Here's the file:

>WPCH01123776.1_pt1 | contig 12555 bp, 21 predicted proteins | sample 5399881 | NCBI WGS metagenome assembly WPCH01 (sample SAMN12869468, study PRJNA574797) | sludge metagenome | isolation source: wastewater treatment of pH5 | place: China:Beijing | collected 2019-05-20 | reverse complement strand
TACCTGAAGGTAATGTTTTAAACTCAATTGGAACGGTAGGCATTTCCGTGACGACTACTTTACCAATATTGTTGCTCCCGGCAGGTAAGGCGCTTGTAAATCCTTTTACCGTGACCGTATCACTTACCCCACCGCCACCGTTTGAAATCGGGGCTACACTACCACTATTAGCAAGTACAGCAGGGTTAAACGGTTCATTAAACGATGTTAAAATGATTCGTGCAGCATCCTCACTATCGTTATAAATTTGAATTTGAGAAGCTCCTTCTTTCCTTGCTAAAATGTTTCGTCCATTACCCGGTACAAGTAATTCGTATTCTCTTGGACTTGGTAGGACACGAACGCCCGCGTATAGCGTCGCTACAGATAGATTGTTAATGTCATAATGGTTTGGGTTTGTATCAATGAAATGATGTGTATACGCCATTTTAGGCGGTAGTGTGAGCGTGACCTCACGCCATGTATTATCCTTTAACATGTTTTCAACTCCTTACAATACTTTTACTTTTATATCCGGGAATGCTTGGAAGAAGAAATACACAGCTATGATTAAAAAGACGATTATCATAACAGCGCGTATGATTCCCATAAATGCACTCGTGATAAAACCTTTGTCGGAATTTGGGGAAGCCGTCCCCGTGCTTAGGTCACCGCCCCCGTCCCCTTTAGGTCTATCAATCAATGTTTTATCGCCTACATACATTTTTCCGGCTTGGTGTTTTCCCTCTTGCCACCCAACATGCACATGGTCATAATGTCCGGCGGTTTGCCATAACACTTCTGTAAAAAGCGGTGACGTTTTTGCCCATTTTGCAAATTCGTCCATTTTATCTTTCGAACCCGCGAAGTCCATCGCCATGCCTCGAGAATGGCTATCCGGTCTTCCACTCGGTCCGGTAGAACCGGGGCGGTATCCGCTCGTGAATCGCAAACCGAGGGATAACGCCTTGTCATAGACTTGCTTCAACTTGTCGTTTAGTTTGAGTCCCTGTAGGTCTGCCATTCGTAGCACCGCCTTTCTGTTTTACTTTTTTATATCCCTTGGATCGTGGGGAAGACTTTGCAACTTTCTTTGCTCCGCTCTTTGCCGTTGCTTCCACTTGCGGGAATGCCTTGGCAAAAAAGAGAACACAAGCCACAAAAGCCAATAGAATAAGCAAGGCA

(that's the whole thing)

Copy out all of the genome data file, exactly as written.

>WPCH01123776.1_pt1 | contig 12555 bp, 21 predicted proteins | sample 5399881 | NCBI WGS metagenome assembly WPCH01 (sample SAMN12869468, study PRJNA574797) | sludge metagenome | isolation source: wastewater treatment of pH5 | place: China:Beijing | collected 2019-05-20 | reverse complement strand
TACCTGAAGGTAATGTTTTAAACTCAATTGGAACGGTAGGCATTTCCGTGACGACTACTTTACCAATATTGTTGCTCCCGGCAGGTAAGGCGCTTGTAAATCCTTTTACCGTGACCGTATCACTTACCCCACCGCCACCGTTTGAAATCGGGGCTACACTACCACTATTAGCAAGTACAGCAGGGTTAAACGGTTCATTAAACGATGTTAAAATGATTCGTGCAGCATCCTCACTATCGTTATAAATTTGAATTTGAGAAGCTCCTTCTTTCCTTGCTAAAATGTTTCGTCCATTACCCGGTACAAGTAATTCGTATTCTCTTGGACTTGGTAGGACACGAACGCCCGCGTATAGCGTCGCTACAGATAGATTGTTAATGTCATAATGGTTTGGGTTTGTATCAATGAAATGATGTGTATACGCCATTTTAGGCGGTAGTGTGAGCGTGACCTCACGCCATGTATTATCCTTTAACATGTTTTCAACTCCTTACAATACTTTTACTTTTATATCCGGGAATGCTTGGAAGAAGAAATACACAGCTATGATTAAAAAGACGATTATCATAACAGCGCGTATGATTCCCATAAATGCACTCGTGATAAAACCTTTGTCGGAATTTGGGGAAGCCGTCCCCGTGCTTAGGTCACCGCCCCCGTCCCCTTTAGGTCTATCAATCAATGTTTTATCGCCTACATACATTTTTCCGGCTTGGTGTTTTCCCTCTTGCCACCCAACATGCACATGGTCATAATGTCCGGCGGTTTGCCATAACACTTCTGTAAAAAGCGGTGACGTTTTTGCCCATTTTGCAAATTCGTCCATTTTATCTTTCGAACCCGCGAAGTCCATCGCCATGCCTCGAGAATGGCTATCCGGTCTTCCACTCGGTCCGGTAGAACCGGGGCGGTATCCGCTCGTGAATCGCAAACCGAGGGATAACGCCTTGTCATAGACTTGCTTCAACTTGTCGTTTAGTTTGAGTCCCTGTAGGTCTGCCATTCGTAGCACCGCCTTTCTGTTTTACTTTTTTATATCCCTTGGATCGTGGGGAAGACTTTGCAACTTTCTTTGCTCCGCTCTTTGCCGTTGCTTCCACTTGCGGGAATGCCTTGGCAAAAAAGAGAACACAAGCCACAAAAGCCAATAGAATAAGCAAGGCA